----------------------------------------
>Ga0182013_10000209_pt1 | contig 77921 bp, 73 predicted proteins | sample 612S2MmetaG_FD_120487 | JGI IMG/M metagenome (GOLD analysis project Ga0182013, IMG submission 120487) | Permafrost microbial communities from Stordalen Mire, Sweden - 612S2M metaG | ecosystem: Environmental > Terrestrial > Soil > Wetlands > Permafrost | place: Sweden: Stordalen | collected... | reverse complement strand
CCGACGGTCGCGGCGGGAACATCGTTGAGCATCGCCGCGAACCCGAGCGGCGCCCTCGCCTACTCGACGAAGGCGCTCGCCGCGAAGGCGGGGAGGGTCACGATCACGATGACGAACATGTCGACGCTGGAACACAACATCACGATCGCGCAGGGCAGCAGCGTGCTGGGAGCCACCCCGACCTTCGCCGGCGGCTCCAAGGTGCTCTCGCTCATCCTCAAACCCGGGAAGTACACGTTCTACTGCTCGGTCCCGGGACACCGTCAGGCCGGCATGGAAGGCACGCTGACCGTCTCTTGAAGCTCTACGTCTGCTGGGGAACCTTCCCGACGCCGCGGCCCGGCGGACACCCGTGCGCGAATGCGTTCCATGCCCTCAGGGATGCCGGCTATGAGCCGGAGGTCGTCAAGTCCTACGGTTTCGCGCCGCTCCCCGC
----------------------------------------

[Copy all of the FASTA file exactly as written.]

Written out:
>Ga0182013_10000209_pt1 | contig 77921 bp, 73 predicted proteins | sample 612S2MmetaG_FD_120487 | JGI IMG/M metagenome (GOLD analysis project Ga0182013, IMG submission 120487) | Permafrost microbial communities from Stordalen Mire, Sweden - 612S2M metaG | ecosystem: Environmental > Terrestrial > Soil > Wetlands > Permafrost | place: Sweden: Stordalen | collected... | reverse complement strand
CCGACGGTCGCGGCGGGAACATCGTTGAGCATCGCCGCGAACCCGAGCGGCGCCCTCGCCTACTCGACGAAGGCGCTCGCCGCGAAGGCGGGGAGGGTCACGATCACGATGACGAACATGTCGACGCTGGAACACAACATCACGATCGCGCAGGGCAGCAGCGTGCTGGGAGCCACCCCGACCTTCGCCGGCGGCTCCAAGGTGCTCTCGCTCATCCTCAAACCCGGGAAGTACACGTTCTACTGCTCGGTCCCGGGACACCGTCAGGCCGGCATGGAAGGCACGCTGACCGTCTCTTGAAGCTCTACGTCTGCTGGGGAACCTTCCCGACGCCGCGGCCCGGCGGACACCCGTGCGCGAATGCGTTCCATGCCCTCAGGGATGCCGGCTATGAGCCGGAGGTCGTCAAGTCCTACGGTTTCGCGCCGCTCCCCGC